In addition the courts have recognized that it may be "equally embarrassing" if the courts recognize a claim of immunity on grounds not sanctioned by the political department of the United States Government. Republic of Mexico v. Hoffman, supra at 36; see Victory Transport Inc. v. Comisaria General, supra at 358. Thus, the Second Circuit, in construing Hoffman, has stated

that courts should deny immunity where the State Department has indicated, either directly or indirectly, that immunity need not be accorded. It makes no sense for the courts to deny a litigant his day in court and to permit the disregard of legal obligations to avoid embarrassing the State Department if that agency indicates it will not be embarrassed. Id.

 Accord, Amkor Corp. v. Bank of Korea, 298 F. Supp. 143, 144 (S.D.N.Y. 1969) ("Department of State's determination that immunity need not be extended is binding on this Court"); French v. Banco Nacional de Cuba, 23 N.Y.2d 46, 295 N.Y.S. 2d 433, 439, 242 N.E.2d 704 (1969) (State Department's refusal to grant immunity is binding).

 The underlying rationale in these decisions expressing a reluctance on the part of the judiciary to controvert a definite determination of the State Department is grounded in the doctrine of separation of powers. See Spacil v. Crowe, 489 F.2d 614, 619 (5th Cir. 1972). Thus the courts have recognized the executive's constitutional role as the nation's primary organ of foreign policy.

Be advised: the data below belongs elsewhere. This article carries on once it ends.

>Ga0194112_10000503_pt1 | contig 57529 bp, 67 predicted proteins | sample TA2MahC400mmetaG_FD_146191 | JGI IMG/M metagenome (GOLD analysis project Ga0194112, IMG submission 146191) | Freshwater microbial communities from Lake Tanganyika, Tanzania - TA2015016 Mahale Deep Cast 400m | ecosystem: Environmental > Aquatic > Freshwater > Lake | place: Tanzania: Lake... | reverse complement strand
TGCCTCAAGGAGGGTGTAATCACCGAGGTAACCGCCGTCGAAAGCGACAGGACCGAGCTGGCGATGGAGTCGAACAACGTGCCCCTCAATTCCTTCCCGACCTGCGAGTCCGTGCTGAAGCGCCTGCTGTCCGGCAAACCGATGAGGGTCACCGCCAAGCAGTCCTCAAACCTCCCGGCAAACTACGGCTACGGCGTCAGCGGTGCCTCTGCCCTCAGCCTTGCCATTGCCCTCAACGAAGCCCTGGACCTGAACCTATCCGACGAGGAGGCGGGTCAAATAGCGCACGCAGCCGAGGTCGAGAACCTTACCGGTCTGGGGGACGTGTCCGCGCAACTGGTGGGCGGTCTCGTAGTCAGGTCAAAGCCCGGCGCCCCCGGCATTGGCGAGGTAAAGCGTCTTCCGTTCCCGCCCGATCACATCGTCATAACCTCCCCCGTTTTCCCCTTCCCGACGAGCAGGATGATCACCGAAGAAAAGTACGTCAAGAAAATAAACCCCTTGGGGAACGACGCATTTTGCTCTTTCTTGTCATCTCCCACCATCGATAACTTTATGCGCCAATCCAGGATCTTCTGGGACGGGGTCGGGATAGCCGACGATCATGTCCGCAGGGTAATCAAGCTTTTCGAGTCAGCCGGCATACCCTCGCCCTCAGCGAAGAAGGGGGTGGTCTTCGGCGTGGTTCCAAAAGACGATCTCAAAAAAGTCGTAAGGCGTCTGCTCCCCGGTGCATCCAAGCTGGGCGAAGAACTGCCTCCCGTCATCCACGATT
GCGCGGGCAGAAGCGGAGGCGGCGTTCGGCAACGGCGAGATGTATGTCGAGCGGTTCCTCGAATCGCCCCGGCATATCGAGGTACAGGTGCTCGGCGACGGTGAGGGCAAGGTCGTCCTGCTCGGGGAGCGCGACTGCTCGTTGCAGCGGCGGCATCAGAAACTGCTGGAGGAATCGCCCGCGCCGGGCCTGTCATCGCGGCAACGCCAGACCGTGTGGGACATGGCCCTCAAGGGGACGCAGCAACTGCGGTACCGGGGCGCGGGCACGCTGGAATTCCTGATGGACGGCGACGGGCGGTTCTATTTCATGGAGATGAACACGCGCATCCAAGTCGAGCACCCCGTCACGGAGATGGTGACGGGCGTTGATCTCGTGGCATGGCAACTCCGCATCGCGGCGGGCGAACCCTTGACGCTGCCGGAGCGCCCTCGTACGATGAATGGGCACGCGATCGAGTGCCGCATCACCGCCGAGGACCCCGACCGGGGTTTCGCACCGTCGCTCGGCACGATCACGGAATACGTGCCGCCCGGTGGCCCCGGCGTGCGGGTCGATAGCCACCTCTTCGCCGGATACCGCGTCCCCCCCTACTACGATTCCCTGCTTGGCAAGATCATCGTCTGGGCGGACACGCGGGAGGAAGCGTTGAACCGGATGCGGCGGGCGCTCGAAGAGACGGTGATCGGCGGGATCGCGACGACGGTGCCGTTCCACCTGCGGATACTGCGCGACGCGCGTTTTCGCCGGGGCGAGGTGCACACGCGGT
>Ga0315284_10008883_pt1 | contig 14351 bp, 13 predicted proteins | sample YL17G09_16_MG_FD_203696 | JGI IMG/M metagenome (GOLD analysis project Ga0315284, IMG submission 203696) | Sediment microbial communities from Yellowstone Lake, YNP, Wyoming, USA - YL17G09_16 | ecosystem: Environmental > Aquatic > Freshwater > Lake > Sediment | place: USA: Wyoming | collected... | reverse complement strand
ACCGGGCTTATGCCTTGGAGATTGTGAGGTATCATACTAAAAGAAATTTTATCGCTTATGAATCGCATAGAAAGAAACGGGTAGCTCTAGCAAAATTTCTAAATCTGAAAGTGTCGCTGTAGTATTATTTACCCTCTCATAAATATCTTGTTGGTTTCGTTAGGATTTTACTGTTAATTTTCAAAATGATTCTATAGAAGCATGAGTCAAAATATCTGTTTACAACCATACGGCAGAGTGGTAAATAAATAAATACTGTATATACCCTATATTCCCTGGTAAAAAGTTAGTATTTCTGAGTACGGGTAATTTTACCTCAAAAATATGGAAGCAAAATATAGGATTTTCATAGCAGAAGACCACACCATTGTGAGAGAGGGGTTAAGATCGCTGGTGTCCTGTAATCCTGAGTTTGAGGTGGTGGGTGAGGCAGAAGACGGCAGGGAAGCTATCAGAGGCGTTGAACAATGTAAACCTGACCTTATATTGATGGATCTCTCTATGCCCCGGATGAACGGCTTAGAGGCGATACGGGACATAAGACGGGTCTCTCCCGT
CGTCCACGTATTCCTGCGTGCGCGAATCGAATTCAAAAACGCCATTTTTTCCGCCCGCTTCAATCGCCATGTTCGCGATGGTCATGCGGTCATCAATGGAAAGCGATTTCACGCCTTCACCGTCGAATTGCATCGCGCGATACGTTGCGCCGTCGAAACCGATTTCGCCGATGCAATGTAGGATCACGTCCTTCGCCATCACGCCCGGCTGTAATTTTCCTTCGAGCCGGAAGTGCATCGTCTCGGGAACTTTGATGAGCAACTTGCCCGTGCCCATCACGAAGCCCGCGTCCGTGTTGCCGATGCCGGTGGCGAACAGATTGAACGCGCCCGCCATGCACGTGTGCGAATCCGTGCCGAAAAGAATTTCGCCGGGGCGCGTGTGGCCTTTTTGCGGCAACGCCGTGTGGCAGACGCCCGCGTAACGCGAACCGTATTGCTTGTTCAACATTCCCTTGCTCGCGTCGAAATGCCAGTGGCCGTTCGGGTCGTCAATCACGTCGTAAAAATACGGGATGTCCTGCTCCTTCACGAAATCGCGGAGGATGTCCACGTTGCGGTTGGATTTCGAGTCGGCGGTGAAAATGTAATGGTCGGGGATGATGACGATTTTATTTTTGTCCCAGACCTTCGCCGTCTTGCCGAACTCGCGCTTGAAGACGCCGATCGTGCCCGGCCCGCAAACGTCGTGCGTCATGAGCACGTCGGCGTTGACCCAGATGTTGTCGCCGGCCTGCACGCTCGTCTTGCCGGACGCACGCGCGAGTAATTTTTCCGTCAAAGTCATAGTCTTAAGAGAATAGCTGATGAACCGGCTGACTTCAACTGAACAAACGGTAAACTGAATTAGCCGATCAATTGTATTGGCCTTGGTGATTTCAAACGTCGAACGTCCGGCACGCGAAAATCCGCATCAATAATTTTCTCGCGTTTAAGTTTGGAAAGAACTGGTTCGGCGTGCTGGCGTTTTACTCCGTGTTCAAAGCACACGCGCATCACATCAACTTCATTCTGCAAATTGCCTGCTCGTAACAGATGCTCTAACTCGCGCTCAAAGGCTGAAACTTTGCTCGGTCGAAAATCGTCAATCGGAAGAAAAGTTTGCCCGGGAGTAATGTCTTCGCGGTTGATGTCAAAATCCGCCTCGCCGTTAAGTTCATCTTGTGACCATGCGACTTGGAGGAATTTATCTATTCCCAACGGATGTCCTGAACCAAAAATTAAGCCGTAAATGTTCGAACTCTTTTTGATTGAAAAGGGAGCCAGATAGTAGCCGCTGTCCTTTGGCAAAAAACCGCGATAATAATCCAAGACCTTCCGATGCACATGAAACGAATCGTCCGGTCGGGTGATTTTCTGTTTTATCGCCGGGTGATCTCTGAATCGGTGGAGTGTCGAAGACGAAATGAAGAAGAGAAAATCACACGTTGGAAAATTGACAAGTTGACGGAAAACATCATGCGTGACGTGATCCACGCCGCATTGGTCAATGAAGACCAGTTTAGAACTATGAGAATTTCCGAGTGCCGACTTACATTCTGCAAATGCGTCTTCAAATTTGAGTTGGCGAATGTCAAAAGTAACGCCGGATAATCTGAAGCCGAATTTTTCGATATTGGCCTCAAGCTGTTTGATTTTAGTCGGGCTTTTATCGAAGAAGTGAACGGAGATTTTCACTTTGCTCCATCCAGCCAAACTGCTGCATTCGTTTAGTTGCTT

"[The] degree to which granting or denying a claim of immunity may be important to foreign policy is a question on which the judiciary is particularly ill-equipped to second-guess the executive. The executive's institutional resources and expertise in foreign affairs far outstrip those of the judiciary. . . . Perhaps more importantly, in the chess game that is diplomacy only the executive has a view of the entire board and an understanding of the relationship between isolated moves. Will granting immunity serve as a bargaining counter in complex diplomatic negotiations? . . . Will it preclude a significant diplomatic advance; perhaps a detente between this country and one with whom we are not on the best speaking terms? These are questions for the executive, not the judiciary." Id.

 Given these complex factors which undoubtedly do contribute to a decision whether or not to suggest immunity, this Court concludes that it should show the same deference to a Department of State recommendation, regardless of whether it suggests or declines to suggest immunity. This Court agrees that it is ill-equipped to determine whether the Department of State's determination not to suggest immunity is correct. That determination reflects the Department's conclusion that lack of immunity will not cause embarrassment to this country in the conduct of its foreign relations. Since the Department has concluded that the rationale permitting immunity does not exist ...